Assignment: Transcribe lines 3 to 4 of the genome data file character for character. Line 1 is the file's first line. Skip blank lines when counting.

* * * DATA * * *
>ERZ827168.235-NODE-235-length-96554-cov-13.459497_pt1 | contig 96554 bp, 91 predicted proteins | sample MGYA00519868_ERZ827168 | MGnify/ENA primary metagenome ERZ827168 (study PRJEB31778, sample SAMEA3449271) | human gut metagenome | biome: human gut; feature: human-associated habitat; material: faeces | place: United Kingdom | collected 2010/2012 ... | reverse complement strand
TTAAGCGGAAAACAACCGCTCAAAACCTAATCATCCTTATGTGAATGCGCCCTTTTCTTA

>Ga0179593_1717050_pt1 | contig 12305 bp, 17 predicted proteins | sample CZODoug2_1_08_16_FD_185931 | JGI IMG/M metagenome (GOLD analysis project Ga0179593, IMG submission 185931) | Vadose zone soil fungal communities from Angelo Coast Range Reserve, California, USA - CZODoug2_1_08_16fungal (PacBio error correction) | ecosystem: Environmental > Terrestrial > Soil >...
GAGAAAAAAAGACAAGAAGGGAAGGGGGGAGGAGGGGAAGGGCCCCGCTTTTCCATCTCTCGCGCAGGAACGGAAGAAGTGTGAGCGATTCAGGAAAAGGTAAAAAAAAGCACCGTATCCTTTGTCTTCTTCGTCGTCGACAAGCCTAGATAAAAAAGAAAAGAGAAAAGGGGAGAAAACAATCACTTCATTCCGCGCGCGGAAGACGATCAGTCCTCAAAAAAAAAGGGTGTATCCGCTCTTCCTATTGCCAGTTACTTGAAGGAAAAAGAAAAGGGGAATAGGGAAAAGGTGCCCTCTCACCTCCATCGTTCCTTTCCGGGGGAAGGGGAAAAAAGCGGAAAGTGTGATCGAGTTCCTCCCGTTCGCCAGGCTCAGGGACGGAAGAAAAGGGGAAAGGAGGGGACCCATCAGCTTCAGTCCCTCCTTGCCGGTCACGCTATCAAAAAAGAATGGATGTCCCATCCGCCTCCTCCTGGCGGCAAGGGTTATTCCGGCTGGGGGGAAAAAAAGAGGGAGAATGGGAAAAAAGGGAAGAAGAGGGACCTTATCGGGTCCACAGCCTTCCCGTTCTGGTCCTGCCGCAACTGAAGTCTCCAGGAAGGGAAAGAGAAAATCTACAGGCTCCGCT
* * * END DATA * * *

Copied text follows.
>Ga0179593_1717050_pt1 | contig 12305 bp, 17 predicted proteins | sample CZODoug2_1_08_16_FD_185931 | JGI IMG/M metagenome (GOLD analysis project Ga0179593, IMG submission 185931) | Vadose zone soil fungal communities from Angelo Coast Range Reserve, California, USA - CZODoug2_1_08_16fungal (PacBio error correction) | ecosystem: Environmental > Terrestrial > Soil >...
GAGAAAAAAAGACAAGAAGGGAAGGGGGGAGGAGGGGAAGGGCCCCGCTTTTCCATCTCTCGCGCAGGAACGGAAGAAGTGTGAGCGATTCAGGAAAAGGTAAAAAAAAGCACCGTATCCTTTGTCTTCTTCGTCGTCGACAAGCCTAGATAAAAAAGAAAAGAGAAAAGGGGAGAAAACAATCACTTCATTCCGCGCGCGGAAGACGATCAGTCCTCAAAAAAAAAGGGTGTATCCGCTCTTCCTATTGCCAGTTACTTGAAGGAAAAAGAAAAGGGGAATAGGGAAAAGGTGCCCTCTCACCTCCATCGTTCCTTTCCGGGGGAAGGGGAAAAAAGCGGAAAGTGTGATCGAGTTCCTCCCGTTCGCCAGGCTCAGGGACGGAAGAAAAGGGGAAAGGAGGGGACCCATCAGCTTCAGTCCCTCCTTGCCGGTCACGCTATCAAAAAAGAATGGATGTCCCATCCGCCTCCTCCTGGCGGCAAGGGTTATTCCGGCTGGGGGGAAAAAAAGAGGGAGAATGGGAAAAAAGGGAAGAAGAGGGACCTTATCGGGTCCACAGCCTTCCCGTTCTGGTCCTGCCGCAACTGAAGTCTCCAGGAAGGGAAAGAGAAAATCTACAGGCTCCGCT